Search results for 'Avowals' (try it on Scholar)

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  1. Dorit Bar-On (2010). Avowals: Expression, Security, and Knowledge: Reply to Matthew Boyle, David Rosenthal, and Maura Tumulty. [REVIEW] Acta Analytica 25 (1):47-63.score: 18.0
    In my reply to Boyle, Rosenthal, and Tumulty, I revisit my view of avowals’ security as a matter of a special immunity to error, their character as intentional expressive acts that employ self-ascriptive vehicles (without being grounded in self-beliefs), Moore’s paradox, the idea of expressing as contrasting with reporting and its connection to showing one’s mental state, and the ‘performance equivalence’ between avowals and other expressive acts.
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  2. Dorit Bar-On & Douglas C. Long (2001). Avowals and First-Person Privilege. Philosophy and Phenomenological Research 52 (2):311-35.score: 15.0
  3. Andy Hamilton (2000). The Authority of Avowals and the Concept of Belief. European Journal of Philosophy 8 (1):20-39.score: 15.0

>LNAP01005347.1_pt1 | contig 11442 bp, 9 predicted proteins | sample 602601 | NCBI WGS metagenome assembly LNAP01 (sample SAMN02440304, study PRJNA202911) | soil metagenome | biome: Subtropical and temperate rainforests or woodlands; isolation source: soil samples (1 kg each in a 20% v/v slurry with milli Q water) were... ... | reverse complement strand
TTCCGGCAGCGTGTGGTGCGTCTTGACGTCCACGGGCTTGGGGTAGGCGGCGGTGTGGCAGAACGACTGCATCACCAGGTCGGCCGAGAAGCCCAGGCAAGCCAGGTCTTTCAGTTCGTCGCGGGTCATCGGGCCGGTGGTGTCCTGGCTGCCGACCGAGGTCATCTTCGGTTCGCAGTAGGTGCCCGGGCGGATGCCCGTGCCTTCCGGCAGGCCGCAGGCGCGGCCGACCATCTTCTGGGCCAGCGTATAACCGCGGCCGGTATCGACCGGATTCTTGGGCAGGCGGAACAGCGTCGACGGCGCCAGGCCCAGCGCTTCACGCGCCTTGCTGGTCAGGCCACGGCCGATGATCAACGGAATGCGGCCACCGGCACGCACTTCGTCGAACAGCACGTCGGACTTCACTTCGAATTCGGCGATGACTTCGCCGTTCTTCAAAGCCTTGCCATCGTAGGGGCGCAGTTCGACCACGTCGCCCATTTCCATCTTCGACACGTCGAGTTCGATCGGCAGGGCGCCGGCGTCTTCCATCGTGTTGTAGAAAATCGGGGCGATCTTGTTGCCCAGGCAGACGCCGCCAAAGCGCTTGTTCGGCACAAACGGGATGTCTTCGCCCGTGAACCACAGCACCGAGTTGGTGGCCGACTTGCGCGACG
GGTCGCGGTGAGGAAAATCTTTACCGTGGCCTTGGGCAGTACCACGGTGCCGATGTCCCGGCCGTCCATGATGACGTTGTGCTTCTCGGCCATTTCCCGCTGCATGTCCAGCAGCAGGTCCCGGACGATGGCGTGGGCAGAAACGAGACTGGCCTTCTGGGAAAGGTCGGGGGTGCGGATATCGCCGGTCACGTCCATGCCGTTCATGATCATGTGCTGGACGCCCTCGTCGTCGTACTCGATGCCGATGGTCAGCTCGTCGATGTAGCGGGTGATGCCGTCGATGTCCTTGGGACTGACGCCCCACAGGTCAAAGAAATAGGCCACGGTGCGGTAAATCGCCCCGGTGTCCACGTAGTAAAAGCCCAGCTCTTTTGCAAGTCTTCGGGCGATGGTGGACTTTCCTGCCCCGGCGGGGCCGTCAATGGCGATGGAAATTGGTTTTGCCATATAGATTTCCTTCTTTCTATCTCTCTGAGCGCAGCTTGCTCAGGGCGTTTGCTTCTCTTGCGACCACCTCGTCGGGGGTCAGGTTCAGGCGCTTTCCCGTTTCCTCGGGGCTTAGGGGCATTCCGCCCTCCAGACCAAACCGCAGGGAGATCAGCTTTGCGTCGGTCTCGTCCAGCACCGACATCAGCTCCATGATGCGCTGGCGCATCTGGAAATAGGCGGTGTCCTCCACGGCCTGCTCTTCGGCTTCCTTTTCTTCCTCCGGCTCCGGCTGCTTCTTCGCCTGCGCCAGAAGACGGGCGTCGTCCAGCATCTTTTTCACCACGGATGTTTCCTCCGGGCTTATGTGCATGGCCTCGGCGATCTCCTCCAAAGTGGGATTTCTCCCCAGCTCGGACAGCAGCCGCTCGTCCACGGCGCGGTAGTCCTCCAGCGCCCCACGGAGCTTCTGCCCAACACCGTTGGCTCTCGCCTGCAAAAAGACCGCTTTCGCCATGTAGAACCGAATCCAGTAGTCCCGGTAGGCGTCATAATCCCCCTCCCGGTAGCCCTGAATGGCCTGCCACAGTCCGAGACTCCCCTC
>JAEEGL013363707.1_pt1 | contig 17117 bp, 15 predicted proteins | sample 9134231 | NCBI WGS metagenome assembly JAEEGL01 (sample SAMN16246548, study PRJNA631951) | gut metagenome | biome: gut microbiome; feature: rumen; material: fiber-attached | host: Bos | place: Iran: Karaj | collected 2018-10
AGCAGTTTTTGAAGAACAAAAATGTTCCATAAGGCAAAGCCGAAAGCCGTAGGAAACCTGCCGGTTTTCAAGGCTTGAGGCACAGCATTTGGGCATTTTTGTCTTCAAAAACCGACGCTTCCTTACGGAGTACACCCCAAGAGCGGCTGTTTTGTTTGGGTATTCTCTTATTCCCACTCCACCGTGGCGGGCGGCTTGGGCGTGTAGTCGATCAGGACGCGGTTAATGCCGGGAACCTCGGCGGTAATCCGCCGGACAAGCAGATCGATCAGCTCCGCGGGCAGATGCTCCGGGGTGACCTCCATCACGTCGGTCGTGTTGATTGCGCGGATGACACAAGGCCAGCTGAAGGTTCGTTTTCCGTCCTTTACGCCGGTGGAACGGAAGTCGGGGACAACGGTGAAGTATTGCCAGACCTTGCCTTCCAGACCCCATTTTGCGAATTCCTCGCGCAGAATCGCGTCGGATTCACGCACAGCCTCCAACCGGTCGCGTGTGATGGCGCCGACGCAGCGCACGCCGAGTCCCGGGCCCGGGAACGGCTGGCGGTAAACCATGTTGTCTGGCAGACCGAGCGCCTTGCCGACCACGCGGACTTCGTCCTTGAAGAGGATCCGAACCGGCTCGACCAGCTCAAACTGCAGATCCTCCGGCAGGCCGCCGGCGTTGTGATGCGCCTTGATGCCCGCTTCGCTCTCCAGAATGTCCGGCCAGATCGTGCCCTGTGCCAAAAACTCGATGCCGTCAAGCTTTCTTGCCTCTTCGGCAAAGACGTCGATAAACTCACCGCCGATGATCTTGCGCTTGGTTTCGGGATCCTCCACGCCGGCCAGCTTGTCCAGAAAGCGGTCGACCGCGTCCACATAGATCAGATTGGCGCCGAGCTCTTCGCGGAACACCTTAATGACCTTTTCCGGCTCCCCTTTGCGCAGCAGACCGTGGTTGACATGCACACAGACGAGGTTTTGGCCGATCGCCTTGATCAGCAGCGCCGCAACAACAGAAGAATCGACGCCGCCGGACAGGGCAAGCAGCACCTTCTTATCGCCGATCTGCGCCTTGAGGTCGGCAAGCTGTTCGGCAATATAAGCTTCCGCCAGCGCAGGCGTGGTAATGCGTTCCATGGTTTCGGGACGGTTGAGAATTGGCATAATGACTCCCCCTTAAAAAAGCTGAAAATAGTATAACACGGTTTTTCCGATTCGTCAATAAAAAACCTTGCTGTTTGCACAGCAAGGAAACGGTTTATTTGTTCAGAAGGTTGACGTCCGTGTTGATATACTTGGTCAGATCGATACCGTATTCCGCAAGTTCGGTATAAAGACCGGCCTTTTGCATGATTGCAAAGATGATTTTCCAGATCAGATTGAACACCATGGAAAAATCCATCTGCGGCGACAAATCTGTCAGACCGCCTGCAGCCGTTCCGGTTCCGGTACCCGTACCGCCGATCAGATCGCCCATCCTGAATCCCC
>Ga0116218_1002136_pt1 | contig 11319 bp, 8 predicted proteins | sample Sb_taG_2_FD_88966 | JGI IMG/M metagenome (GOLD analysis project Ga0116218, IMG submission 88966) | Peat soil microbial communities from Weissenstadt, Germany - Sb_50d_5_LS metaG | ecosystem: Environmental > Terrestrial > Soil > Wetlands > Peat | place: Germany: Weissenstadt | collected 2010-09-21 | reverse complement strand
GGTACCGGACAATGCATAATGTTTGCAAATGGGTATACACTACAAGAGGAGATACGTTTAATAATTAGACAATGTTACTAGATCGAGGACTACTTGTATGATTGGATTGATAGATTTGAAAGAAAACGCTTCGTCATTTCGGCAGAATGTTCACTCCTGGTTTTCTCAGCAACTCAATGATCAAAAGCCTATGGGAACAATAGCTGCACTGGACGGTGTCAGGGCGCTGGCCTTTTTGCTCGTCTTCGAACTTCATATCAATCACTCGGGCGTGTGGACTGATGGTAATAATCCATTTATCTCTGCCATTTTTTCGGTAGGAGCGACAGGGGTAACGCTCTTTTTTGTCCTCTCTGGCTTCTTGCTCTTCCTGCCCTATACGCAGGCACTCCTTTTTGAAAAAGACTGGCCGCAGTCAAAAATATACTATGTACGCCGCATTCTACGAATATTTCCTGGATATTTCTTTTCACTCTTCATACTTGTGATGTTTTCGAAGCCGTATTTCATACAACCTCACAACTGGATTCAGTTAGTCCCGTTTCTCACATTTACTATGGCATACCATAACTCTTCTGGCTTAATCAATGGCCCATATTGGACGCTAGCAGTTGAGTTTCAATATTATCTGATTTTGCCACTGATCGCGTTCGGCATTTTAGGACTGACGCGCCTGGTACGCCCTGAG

4. Raymond D. Bradley (1964). Avowals of Immediate Experience. Mind 73 (April):186-203.score: 15.0
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  5. James E. Tomberlin (1968). The Expression Theory of Avowals. Philosophy and Phenomenological Research 29 (September):91-96.score: 15.0
  6. Brian Ellis (1976). Avowals Are More Corrigible Than You Think. Australasian Journal of Philosophy 55 (August):201-5.score: 15.0
  7. Eike von Savigny (2006). Taking Avowals Seriously: The Soul a Public Affair. In Alois Pichler & Simo Säätelä (eds.), Wittgenstein: The Philosopher and His Works. Ontos.score: 15.0
  8. Ángel García Rodríguez (forthcoming). How to Be an Expressivist About Avowals Today. Nordic Wittgenstein Review.score: 14.0
    According to expressivism about avowals, the meaning of typical self-ascriptions of mental states is a matter of expressing an attitude, rather than describing a state of affairs. Traditionally, expressivism has been glossed as the view that, qua expressions, avowals are not truth-evaluable. Contemporary neoexpressivists like Finkelstein and Bar-On have argued that avowals are expressions, and truth-evaluable besides . In contrast, this paper provides a defence of the view that avowals are, qua expressions, truth-evaluable. This defence is (...)